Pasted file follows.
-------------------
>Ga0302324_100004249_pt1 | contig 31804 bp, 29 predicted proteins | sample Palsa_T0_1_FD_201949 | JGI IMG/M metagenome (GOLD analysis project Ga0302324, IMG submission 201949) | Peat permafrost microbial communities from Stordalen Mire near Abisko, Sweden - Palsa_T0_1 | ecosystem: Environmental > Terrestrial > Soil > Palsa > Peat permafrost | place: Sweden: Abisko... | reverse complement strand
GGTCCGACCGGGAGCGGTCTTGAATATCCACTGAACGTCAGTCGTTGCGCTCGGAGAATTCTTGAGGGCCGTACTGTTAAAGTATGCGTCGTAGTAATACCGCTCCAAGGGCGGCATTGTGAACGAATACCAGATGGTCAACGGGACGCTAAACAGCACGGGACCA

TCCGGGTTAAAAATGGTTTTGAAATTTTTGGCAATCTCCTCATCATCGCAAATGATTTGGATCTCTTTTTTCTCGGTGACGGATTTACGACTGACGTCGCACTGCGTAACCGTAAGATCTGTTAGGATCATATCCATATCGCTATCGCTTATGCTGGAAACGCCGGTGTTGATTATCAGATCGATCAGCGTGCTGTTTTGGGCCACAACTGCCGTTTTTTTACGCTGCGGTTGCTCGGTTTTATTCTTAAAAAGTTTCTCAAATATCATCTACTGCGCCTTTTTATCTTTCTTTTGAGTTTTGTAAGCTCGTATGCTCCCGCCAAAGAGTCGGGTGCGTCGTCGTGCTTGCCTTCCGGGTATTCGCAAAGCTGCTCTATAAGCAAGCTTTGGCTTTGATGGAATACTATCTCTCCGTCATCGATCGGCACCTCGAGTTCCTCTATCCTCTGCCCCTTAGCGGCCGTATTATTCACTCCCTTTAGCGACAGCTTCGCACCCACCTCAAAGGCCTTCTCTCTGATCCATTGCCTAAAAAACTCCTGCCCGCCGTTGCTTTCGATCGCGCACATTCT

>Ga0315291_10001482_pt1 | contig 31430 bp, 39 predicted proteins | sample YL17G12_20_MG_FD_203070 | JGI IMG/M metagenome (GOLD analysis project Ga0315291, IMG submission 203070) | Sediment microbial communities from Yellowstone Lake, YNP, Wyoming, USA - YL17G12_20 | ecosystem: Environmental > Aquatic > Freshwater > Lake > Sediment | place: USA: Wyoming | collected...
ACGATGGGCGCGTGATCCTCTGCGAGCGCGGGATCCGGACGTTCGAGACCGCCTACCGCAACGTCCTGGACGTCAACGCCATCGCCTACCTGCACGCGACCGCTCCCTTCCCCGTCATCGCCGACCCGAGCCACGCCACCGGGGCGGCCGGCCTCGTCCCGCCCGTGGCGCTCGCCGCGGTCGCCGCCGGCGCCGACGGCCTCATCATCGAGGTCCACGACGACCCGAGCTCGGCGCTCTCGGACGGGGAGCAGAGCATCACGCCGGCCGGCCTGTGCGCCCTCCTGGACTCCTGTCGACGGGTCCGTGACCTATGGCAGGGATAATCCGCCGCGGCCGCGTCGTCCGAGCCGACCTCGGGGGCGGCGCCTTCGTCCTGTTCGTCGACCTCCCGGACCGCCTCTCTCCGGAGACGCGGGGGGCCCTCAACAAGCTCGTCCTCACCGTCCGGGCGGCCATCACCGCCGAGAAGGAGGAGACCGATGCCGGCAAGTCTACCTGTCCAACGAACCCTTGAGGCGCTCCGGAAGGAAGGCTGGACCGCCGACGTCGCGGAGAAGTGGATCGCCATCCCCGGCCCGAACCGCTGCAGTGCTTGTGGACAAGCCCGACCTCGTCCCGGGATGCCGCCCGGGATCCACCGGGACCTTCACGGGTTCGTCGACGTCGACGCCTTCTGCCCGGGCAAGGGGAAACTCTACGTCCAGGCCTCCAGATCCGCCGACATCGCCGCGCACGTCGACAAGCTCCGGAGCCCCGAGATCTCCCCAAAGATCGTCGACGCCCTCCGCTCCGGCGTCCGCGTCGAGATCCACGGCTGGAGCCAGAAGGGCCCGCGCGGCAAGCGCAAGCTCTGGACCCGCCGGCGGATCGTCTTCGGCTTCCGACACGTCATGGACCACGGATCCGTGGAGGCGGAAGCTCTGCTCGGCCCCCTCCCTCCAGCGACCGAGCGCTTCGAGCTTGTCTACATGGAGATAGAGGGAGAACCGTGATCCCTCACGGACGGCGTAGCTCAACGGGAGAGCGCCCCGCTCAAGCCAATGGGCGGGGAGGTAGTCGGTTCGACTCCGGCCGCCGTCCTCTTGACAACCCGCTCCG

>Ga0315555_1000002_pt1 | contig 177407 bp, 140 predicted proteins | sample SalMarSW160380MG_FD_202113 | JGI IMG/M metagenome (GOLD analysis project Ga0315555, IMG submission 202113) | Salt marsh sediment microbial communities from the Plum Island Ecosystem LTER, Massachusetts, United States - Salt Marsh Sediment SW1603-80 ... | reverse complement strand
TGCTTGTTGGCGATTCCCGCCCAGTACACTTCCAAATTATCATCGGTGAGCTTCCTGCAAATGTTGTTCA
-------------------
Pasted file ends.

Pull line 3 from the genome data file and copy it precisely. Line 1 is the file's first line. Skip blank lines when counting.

TCCGGGTTAAAAATGGTTTTGAAATTTTTGGCAATCTCCTCATCATCGCAAATGATTTGGATCTCTTTTTTCTCGGTGACGGATTTACGACTGACGTCGCACTGCGTAACCGTAAGATCTGTTAGGATCATATCCATATCGCTATCGCTTATGCTGGAAACGCCGGTGTTGATTATCAGATCGATCAGCGTGCTGTTTTGGGCCACAACTGCCGTTTTTTTACGCTGCGGTTGCTCGGTTTTATTCTTAAAAAGTTTCTCAAATATCATCTACTGCGCCTTTTTATCTTTCTTTTGAGTTTTGTAAGCTCGTATGCTCCCGCCAAAGAGTCGGGTGCGTCGTCGTGCTTGCCTTCCGGGTATTCGCAAAGCTGCTCTATAAGCAAGCTTTGGCTTTGATGGAATACTATCTCTCCGTCATCGATCGGCACCTCGAGTTCCTCTATCCTCTGCCCCTTAGCGGCCGTATTATTCACTCCCTTTAGCGACAGCTTCGCACCCACCTCAAAGGCCTTCTCTCTGATCCATTGCCTAAAAAACTCCTGCCCGCCGTTGCTTTCGATCGCGCACATTCT